Redemption at the Met for Puccini’s flawed La rondine from Gheorghiu, Alagna and Oropesa

United StatesUnited States Puccini, La rondine: Soloists, Chorus and Orchestra of the Metropolitan Opera, New York / Marco Armiliato (conductor). Performance from 10.1.2009 and reviewed as a Nightly Met Opera Stream on 16.4.2020. (JPr)

Lisette Oropesa, Marius Brenciu, Roberto Alagna and Angela Gheorghiu
in La rondine (c) Metropolitan Opera


Production – Nicolas Joël
Stage director – Stephen Barlow
Set designer – Ezio Frigerio
Costume designer – Franca Squarciapino
Lighting designer – Duane Schuler

Cast included:

Magda – Angela Gheorghiu
Ruggero – Roberto Alagna
Lisette – Lisette Oropesa
Prunier – Marius Brenciu
Rambaldo – Samuel Ramey
Yvette – Monica Yunus
Bianca – Alyson Cambridge
Suzy – Elizabeth DeShong

Live in HD Director – Brian Large
Live in HD Host – Renée Fleming

If the modern musicals Miss Saigon and Rent are edgier versions of Madama Butterfly and La bohème, then La rondine is a very anodyne, mostly saccharine, ultimately downbeat, early twentieth century ‘take’ on Verdi’s La traviata … without any coughing, tuberculosis, or death, whilst adding elements from Die Fledermaus! There is no established final version of La rondine, Puccini died prematurely in 1924 without ever being entirely happy with it having made frequent revisions which resulted in the three versions he left us (1917, 1920, 1921). There are at least two completely different endings and, as a result, no definitive La rondine.

It was in Vienna in 1913 that Puccini agreed to write something for the directors of the Carltheater. Although he quickly vetoed the idea of an operetta, he then composed a lyric comedy (at least in parts) that is an operetta in all but name though missing the usual happy resolution that is typical of the genre. In the version at Met with the Act II orchestration completed by Lorenzo Ferrero it just grinds to a halt a bit unsatisfactorily. The First World War delayed the premiere of La rondine which could no longer be in Austria and was in Monte Carlo in 1917. The first Magda, Gilda dalla Rizza, was firmly in the ‘opera camp’ when interviewed in 1969 when she said: ‘It seems to be an easy work, but it isn’t … Vocally, it is enormously difficult. The first act is every bit as challenging as the first act of La traviata, and the tenor role demands an artist of the calibre of Schipa.’ I have heard La rondine only twice before as it is not often performed. In fact, when Nicolas Joël’s production was first put on at the end of the previous month it was the first staging at the Metropolitan Opera since 1936.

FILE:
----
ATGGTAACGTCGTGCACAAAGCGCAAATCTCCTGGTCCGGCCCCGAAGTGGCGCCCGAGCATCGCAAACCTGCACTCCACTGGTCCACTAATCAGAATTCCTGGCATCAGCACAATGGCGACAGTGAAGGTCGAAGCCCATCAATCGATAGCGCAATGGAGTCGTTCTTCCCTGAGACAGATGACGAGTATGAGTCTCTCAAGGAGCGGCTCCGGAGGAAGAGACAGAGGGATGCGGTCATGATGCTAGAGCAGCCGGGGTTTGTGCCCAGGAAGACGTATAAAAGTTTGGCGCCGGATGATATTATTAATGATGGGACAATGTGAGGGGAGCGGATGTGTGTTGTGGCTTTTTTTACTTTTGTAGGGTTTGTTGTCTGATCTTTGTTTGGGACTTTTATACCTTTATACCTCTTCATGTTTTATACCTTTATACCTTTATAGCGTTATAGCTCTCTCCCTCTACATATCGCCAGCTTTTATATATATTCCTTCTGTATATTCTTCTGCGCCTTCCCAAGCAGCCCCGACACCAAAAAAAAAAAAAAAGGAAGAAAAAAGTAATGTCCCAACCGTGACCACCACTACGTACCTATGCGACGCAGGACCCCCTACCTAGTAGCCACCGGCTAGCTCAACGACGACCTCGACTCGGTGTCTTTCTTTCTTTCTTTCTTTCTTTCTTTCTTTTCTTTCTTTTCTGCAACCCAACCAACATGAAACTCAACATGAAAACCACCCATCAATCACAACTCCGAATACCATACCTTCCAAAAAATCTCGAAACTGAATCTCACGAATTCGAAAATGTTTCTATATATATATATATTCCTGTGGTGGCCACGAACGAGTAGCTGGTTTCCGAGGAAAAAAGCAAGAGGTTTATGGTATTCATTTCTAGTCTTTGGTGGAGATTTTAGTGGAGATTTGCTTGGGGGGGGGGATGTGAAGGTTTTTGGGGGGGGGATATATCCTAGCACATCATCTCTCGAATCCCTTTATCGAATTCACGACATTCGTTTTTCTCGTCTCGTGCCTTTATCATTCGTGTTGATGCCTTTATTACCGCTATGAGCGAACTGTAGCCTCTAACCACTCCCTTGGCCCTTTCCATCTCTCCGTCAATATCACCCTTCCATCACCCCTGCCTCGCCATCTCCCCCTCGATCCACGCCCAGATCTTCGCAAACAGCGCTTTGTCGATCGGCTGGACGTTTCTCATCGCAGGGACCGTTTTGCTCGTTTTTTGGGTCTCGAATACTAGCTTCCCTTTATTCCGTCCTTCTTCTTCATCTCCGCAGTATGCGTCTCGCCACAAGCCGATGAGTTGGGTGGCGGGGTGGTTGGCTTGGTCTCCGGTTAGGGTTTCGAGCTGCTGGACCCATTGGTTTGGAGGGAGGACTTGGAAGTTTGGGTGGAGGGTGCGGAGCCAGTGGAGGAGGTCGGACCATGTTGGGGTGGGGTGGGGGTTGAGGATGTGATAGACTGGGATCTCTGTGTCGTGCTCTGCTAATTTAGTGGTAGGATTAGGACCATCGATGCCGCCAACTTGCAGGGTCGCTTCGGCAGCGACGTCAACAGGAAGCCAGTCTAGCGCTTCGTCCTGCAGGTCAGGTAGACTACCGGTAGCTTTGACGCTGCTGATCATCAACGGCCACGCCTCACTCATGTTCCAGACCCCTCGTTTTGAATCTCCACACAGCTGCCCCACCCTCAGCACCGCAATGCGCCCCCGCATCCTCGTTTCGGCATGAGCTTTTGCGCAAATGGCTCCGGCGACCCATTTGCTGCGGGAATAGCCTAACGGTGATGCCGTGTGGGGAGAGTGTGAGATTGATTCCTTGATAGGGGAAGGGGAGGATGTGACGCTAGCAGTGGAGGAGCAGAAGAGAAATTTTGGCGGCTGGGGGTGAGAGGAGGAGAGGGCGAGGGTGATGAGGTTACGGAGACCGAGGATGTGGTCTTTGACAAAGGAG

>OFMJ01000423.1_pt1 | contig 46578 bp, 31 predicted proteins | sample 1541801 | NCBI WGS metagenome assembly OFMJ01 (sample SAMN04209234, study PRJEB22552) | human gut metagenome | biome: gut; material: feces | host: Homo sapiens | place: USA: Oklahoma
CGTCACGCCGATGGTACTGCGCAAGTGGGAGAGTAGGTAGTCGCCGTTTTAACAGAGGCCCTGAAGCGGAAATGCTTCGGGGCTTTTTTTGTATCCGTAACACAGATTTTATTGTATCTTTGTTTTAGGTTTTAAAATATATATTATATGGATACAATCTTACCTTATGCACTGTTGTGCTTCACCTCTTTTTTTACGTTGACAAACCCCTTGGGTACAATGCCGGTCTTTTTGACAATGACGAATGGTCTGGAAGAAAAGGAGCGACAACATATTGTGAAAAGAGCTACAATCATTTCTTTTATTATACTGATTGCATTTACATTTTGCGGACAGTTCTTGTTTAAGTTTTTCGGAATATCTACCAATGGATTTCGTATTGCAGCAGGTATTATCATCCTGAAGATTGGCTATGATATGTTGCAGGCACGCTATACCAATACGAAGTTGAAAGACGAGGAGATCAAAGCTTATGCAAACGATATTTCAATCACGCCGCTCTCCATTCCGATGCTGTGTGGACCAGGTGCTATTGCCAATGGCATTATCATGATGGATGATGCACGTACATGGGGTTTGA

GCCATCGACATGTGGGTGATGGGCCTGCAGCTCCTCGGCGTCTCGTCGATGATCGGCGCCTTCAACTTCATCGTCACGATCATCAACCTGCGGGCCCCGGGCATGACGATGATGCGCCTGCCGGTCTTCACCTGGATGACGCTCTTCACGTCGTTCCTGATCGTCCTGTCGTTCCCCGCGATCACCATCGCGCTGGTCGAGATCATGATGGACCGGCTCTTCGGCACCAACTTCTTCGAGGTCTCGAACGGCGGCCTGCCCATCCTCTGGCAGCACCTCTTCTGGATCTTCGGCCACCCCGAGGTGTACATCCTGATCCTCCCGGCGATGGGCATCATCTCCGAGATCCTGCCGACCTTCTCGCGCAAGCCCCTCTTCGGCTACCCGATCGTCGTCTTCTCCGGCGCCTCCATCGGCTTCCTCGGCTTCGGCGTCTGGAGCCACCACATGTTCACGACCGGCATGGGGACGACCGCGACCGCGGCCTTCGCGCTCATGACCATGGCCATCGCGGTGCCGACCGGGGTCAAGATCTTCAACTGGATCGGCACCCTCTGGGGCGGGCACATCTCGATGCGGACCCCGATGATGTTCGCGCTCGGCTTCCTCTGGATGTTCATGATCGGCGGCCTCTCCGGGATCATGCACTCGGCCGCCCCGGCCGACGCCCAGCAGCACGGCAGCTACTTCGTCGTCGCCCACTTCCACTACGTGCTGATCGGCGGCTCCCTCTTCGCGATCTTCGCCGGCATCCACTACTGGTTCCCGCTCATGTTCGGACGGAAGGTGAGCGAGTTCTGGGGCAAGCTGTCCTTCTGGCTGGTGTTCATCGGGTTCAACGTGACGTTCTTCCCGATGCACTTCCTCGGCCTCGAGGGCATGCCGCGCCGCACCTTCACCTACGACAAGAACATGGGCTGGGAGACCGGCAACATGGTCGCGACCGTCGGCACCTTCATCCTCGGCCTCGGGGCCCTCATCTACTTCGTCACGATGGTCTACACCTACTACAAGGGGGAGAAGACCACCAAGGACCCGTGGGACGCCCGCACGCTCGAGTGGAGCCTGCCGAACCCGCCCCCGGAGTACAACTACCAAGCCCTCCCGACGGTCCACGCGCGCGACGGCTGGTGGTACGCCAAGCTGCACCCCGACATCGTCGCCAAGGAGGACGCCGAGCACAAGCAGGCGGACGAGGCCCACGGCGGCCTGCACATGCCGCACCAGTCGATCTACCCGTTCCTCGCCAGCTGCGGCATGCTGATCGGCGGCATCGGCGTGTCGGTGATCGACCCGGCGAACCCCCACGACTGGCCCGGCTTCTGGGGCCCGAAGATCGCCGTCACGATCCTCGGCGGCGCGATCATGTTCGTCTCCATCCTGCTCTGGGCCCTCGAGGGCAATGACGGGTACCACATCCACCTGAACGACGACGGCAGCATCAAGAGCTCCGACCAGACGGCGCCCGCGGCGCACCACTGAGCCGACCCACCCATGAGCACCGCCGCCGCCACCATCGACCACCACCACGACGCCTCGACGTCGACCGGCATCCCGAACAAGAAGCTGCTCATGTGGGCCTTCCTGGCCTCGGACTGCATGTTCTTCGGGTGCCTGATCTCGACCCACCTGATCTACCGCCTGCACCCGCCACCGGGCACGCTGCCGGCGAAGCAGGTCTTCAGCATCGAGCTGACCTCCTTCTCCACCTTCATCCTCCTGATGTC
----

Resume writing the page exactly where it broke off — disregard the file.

The story is indeed very slim: in Paris, Magda – who is the mistress of wealthy banker Rambaldo – seeks true love and believes she finds it with respectable young Ruggero at Bullier’s (an upmarket Café Momus). Penniless but content they are living in a hotel on the Riviera, Rambaldo (a woefully underwritten part for veteran Samuel Ramey) wants her back while Ruggero wants to marry her. She has a notorious past and is not the ‘good, pure, and gentle’ woman Ruggero’s conservative mother would want for her son or as the mother of her grandchildren. So – like a swallow (rondine) – she flies back to her protector’s arms.

Add in an over-written second amorous couple, the poet Prunier and Lisette, the maid and aspiring singer, some disguises, as well as, a major case of mistaken identity – and it is indeed the stuff of most operettas. Certainly, this latter pair are involved in one of the most tedious passages of music Puccini must have ever written as Lisette faffs around changing her clothes before, herself, going to Bullier’s. This was only redeemed by an appealingly quixotic, amusing, and high-spirited performance from Lisette Oropesa in one of this – increasingly impressive – soprano’s earliest Met appearances. Without her strong performance I would urge cuts here and in some of the second act’s dance music, to make for an even shorter work which is all this slight material warrants. It is only in the more intimate moments – as realisation dawns for Magda about where her future lies – that La rondine begins to pull at the heartstrings. It was here that Angela Gheorghiu (Magda) and Roberto Alagna (Ruggero) made the best of some rather perfunctory music and I’m sure even Puccini would have been impressed!